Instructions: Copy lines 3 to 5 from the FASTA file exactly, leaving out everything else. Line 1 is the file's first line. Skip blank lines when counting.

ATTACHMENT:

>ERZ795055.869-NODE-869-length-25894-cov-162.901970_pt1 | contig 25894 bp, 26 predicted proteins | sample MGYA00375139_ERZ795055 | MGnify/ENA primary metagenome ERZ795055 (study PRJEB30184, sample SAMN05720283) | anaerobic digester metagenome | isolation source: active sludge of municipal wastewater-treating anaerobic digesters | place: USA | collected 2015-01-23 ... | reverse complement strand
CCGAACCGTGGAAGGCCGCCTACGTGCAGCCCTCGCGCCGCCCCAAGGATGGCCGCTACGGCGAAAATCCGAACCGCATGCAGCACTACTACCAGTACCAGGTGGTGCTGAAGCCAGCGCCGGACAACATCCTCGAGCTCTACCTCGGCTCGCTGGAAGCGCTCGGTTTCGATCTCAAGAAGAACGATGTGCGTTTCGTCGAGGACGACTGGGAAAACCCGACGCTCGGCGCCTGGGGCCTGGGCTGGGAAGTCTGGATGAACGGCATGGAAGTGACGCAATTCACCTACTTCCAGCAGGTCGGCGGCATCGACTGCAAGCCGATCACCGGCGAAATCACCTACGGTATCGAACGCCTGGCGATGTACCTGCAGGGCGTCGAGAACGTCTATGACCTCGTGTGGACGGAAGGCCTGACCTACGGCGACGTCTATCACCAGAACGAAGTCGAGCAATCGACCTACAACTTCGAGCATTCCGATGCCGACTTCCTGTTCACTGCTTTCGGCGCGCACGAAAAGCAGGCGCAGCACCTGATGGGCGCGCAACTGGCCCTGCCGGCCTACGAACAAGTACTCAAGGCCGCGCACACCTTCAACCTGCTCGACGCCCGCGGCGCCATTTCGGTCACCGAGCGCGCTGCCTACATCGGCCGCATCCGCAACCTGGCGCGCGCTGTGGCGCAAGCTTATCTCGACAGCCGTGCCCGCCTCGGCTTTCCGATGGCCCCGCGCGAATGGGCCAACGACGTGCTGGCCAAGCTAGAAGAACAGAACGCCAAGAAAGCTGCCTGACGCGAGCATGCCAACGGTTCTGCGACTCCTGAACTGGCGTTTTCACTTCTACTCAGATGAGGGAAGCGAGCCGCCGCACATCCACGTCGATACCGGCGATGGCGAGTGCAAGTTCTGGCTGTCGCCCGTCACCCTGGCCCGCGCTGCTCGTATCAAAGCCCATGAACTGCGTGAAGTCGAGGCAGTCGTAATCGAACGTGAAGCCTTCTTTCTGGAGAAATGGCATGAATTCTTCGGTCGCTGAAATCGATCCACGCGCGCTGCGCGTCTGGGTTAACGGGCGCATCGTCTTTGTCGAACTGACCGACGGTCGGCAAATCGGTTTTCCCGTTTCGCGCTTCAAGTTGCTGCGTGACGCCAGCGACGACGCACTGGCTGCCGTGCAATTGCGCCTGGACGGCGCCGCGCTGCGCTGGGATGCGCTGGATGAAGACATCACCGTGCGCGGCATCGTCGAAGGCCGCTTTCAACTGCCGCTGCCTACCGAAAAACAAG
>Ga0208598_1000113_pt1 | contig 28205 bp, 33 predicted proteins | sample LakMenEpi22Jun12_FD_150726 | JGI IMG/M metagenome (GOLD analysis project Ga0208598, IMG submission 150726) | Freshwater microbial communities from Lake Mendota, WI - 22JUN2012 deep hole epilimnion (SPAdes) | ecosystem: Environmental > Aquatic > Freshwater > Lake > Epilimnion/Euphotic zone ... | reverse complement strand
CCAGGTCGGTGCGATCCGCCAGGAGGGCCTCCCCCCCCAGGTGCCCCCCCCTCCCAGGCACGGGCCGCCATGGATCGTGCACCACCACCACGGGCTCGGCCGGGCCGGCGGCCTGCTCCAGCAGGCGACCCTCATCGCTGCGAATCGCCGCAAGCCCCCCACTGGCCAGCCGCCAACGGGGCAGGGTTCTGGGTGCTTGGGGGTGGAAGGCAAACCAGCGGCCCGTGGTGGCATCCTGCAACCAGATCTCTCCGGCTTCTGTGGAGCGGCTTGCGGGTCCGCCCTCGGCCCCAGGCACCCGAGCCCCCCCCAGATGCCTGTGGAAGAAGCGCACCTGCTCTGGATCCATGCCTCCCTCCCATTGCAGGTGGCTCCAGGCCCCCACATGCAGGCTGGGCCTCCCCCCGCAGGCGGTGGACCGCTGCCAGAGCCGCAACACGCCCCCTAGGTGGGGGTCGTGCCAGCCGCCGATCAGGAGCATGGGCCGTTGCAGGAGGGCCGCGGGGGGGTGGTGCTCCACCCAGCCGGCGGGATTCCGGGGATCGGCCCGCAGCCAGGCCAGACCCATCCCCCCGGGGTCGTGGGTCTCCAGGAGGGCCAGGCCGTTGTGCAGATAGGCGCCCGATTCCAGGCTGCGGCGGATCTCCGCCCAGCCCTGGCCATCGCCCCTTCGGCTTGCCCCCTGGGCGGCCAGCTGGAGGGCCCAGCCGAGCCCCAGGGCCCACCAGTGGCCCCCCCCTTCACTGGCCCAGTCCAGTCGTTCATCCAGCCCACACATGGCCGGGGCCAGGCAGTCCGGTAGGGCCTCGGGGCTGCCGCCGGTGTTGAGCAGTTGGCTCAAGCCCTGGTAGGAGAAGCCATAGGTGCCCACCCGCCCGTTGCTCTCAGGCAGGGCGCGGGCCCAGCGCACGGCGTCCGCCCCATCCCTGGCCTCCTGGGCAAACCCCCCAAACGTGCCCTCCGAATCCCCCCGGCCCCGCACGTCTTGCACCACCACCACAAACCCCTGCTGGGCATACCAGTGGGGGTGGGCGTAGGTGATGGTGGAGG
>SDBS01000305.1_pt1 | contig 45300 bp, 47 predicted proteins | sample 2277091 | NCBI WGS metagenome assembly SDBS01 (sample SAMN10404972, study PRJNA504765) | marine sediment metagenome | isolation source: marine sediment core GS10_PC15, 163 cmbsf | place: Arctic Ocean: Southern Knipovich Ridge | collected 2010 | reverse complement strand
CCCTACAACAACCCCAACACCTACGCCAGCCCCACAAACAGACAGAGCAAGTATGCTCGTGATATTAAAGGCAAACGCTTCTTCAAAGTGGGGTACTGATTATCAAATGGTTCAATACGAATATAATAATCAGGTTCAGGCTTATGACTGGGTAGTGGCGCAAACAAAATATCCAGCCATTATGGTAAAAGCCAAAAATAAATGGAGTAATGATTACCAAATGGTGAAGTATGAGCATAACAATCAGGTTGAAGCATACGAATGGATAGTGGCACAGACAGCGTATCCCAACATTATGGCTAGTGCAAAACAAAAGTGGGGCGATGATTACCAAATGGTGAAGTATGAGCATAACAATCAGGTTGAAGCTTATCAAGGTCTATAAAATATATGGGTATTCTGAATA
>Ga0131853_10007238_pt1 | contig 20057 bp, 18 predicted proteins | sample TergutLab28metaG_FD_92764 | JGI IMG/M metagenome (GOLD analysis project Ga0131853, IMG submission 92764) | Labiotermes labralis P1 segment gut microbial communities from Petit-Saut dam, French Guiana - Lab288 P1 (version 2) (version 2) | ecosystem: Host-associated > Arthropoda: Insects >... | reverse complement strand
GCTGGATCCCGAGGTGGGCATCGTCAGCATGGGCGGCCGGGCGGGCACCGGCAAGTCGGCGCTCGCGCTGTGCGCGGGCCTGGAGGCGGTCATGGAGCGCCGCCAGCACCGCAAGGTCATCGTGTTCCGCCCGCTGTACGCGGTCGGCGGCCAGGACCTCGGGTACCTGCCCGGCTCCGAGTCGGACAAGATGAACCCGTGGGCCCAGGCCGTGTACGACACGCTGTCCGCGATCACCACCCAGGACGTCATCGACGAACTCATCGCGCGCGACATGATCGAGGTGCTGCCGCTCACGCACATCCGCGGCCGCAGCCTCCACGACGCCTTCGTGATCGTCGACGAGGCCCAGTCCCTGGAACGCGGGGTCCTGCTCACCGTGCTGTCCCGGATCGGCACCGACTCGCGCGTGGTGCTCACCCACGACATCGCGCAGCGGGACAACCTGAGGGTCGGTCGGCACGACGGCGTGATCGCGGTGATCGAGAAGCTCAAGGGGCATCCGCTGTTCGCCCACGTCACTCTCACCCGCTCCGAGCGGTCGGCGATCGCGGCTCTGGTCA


>Ga0208598_1000113_pt1 | contig 28205 bp, 33 predicted proteins | sample LakMenEpi22Jun12_FD_150726 | JGI IMG/M metagenome (GOLD analysis project Ga0208598, IMG submission 150726) | Freshwater microbial communities from Lake Mendota, WI - 22JUN2012 deep hole epilimnion (SPAdes) | ecosystem: Environmental > Aquatic > Freshwater > Lake > Epilimnion/Euphotic zone ... | reverse complement strand
CCAGGTCGGTGCGATCCGCCAGGAGGGCCTCCCCCCCCAGGTGCCCCCCCCTCCCAGGCACGGGCCGCCATGGATCGTGCACCACCACCACGGGCTCGGCCGGGCCGGCGGCCTGCTCCAGCAGGCGACCCTCATCGCTGCGAATCGCCGCAAGCCCCCCACTGGCCAGCCGCCAACGGGGCAGGGTTCTGGGTGCTTGGGGGTGGAAGGCAAACCAGCGGCCCGTGGTGGCATCCTGCAACCAGATCTCTCCGGCTTCTGTGGAGCGGCTTGCGGGTCCGCCCTCGGCCCCAGGCACCCGAGCCCCCCCCAGATGCCTGTGGAAGAAGCGCACCTGCTCTGGATCCATGCCTCCCTCCCATTGCAGGTGGCTCCAGGCCCCCACATGCAGGCTGGGCCTCCCCCCGCAGGCGGTGGACCGCTGCCAGAGCCGCAACACGCCCCCTAGGTGGGGGTCGTGCCAGCCGCCGATCAGGAGCATGGGCCGTTGCAGGAGGGCCGCGGGGGGGTGGTGCTCCACCCAGCCGGCGGGATTCCGGGGATCGGCCCGCAGCCAGGCCAGACCCATCCCCCCGGGGTCGTGGGTCTCCAGGAGGGCCAGGCCGTTGTGCAGATAGGCGCCCGATTCCAGGCTGCGGCGGATCTCCGCCCAGCCCTGGCCATCGCCCCTTCGGCTTGCCCCCTGGGCGGCCAGCTGGAGGGCCCAGCCGAGCCCCAGGGCCCACCAGTGGCCCCCCCCTTCACTGGCCCAGTCCAGTCGTTCATCCAGCCCACACATGGCCGGGGCCAGGCAGTCCGGTAGGGCCTCGGGGCTGCCGCCGGTGTTGAGCAGTTGGCTCAAGCCCTGGTAGGAGAAGCCATAGGTGCCCACCCGCCCGTTGCTCTCAGGCAGGGCGCGGGCCCAGCGCACGGCGTCCGCCCCATCCCTGGCCTCCTGGGCAAACCCCCCAAACGTGCCCTCCGAATCCCCCCGGCCCCGCACGTCTTGCACCACCACCACAAACCCCTGCTGGGCATACCAGTGGGGGTGGGCGTAGGTGATGGTGGAGG
>SDBS01000305.1_pt1 | contig 45300 bp, 47 predicted proteins | sample 2277091 | NCBI WGS metagenome assembly SDBS01 (sample SAMN10404972, study PRJNA504765) | marine sediment metagenome | isolation source: marine sediment core GS10_PC15, 163 cmbsf | place: Arctic Ocean: Southern Knipovich Ridge | collected 2010 | reverse complement strand